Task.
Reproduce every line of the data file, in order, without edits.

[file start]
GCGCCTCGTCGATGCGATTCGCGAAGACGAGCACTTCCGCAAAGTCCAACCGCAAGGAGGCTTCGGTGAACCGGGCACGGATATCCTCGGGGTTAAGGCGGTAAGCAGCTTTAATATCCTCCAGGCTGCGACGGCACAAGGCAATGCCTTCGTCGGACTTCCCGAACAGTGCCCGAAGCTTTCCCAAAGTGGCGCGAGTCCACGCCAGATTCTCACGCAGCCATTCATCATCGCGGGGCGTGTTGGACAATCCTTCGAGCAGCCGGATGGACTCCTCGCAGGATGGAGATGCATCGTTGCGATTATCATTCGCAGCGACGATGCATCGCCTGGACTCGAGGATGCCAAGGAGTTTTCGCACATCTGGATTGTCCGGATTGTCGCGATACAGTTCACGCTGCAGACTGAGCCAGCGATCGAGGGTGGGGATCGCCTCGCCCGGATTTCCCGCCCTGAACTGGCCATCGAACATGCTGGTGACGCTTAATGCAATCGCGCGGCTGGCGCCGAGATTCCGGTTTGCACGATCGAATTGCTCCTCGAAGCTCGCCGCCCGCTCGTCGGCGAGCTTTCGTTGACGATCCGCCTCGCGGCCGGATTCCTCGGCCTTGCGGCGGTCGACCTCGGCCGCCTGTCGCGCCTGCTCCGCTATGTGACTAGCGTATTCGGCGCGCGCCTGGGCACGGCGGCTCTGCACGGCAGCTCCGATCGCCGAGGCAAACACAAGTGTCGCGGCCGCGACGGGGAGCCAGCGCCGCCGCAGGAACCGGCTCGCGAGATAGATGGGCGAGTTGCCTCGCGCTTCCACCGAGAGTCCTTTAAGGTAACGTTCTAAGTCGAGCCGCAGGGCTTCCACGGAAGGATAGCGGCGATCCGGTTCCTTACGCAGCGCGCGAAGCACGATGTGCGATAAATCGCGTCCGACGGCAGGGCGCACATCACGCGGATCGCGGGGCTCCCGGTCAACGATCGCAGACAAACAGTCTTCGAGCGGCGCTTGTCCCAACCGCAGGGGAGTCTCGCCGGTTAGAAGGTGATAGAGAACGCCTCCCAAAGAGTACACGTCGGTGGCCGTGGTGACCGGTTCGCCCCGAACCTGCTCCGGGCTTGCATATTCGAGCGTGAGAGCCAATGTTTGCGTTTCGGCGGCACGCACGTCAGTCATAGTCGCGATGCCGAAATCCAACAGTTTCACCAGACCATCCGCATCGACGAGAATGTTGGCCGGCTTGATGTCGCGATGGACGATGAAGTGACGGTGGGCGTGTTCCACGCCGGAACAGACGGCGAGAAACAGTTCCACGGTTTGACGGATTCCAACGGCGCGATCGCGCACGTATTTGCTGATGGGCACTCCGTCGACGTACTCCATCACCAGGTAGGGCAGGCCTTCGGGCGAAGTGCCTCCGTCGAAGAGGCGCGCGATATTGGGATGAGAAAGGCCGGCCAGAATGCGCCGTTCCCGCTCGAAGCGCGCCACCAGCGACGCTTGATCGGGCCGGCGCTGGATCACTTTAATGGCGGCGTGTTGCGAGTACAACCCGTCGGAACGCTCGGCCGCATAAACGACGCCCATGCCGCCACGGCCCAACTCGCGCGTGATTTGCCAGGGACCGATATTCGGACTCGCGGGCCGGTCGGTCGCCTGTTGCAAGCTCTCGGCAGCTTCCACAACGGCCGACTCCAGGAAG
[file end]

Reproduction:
GCGCCTCGTCGATGCGATTCGCGAAGACGAGCACTTCCGCAAAGTCCAACCGCAAGGAGGCTTCGGTGAACCGGGCACGGATATCCTCGGGGTTAAGGCGGTAAGCAGCTTTAATATCCTCCAGGCTGCGACGGCACAAGGCAATGCCTTCGTCGGACTTCCCGAACAGTGCCCGAAGCTTTCCCAAAGTGGCGCGAGTCCACGCCAGATTCTCACGCAGCCATTCATCATCGCGGGGCGTGTTGGACAATCCTTCGAGCAGCCGGATGGACTCCTCGCAGGATGGAGATGCATCGTTGCGATTATCATTCGCAGCGACGATGCATCGCCTGGACTCGAGGATGCCAAGGAGTTTTCGCACATCTGGATTGTCCGGATTGTCGCGATACAGTTCACGCTGCAGACTGAGCCAGCGATCGAGGGTGGGGATCGCCTCGCCCGGATTTCCCGCCCTGAACTGGCCATCGAACATGCTGGTGACGCTTAATGCAATCGCGCGGCTGGCGCCGAGATTCCGGTTTGCACGATCGAATTGCTCCTCGAAGCTCGCCGCCCGCTCGTCGGCGAGCTTTCGTTGACGATCCGCCTCGCGGCCGGATTCCTCGGCCTTGCGGCGGTCGACCTCGGCCGCCTGTCGCGCCTGCTCCGCTATGTGACTAGCGTATTCGGCGCGCGCCTGGGCACGGCGGCTCTGCACGGCAGCTCCGATCGCCGAGGCAAACACAAGTGTCGCGGCCGCGACGGGGAGCCAGCGCCGCCGCAGGAACCGGCTCGCGAGATAGATGGGCGAGTTGCCTCGCGCTTCCACCGAGAGTCCTTTAAGGTAACGTTCTAAGTCGAGCCGCAGGGCTTCCACGGAAGGATAGCGGCGATCCGGTTCCTTACGCAGCGCGCGAAGCACGATGTGCGATAAATCGCGTCCGACGGCAGGGCGCACATCACGCGGATCGCGGGGCTCCCGGTCAACGATCGCAGACAAACAGTCTTCGAGCGGCGCTTGTCCCAACCGCAGGGGAGTCTCGCCGGTTAGAAGGTGATAGAGAACGCCTCCCAAAGAGTACACGTCGGTGGCCGTGGTGACCGGTTCGCCCCGAACCTGCTCCGGGCTTGCATATTCGAGCGTGAGAGCCAATGTTTGCGTTTCGGCGGCACGCACGTCAGTCATAGTCGCGATGCCGAAATCCAACAGTTTCACCAGACCATCCGCATCGACGAGAATGTTGGCCGGCTTGATGTCGCGATGGACGATGAAGTGACGGTGGGCGTGTTCCACGCCGGAACAGACGGCGAGAAACAGTTCCACGGTTTGACGGATTCCAACGGCGCGATCGCGCACGTATTTGCTGATGGGCACTCCGTCGACGTACTCCATCACCAGGTAGGGCAGGCCTTCGGGCGAAGTGCCTCCGTCGAAGAGGCGCGCGATATTGGGATGAGAAAGGCCGGCCAGAATGCGCCGTTCCCGCTCGAAGCGCGCCACCAGCGACGCTTGATCGGGCCGGCGCTGGATCACTTTAATGGCGGCGTGTTGCGAGTACAACCCGTCGGAACGCTCGGCCGCATAAACGACGCCCATGCCGCCACGGCCCAACTCGCGCGTGATTTGCCAGGGACCGATATTCGGACTCGCGGGCCGGTCGGTCGCCTGTTGCAAGCTCTCGGCAGCTTCCACAACGGCCGACTCCAGGAAG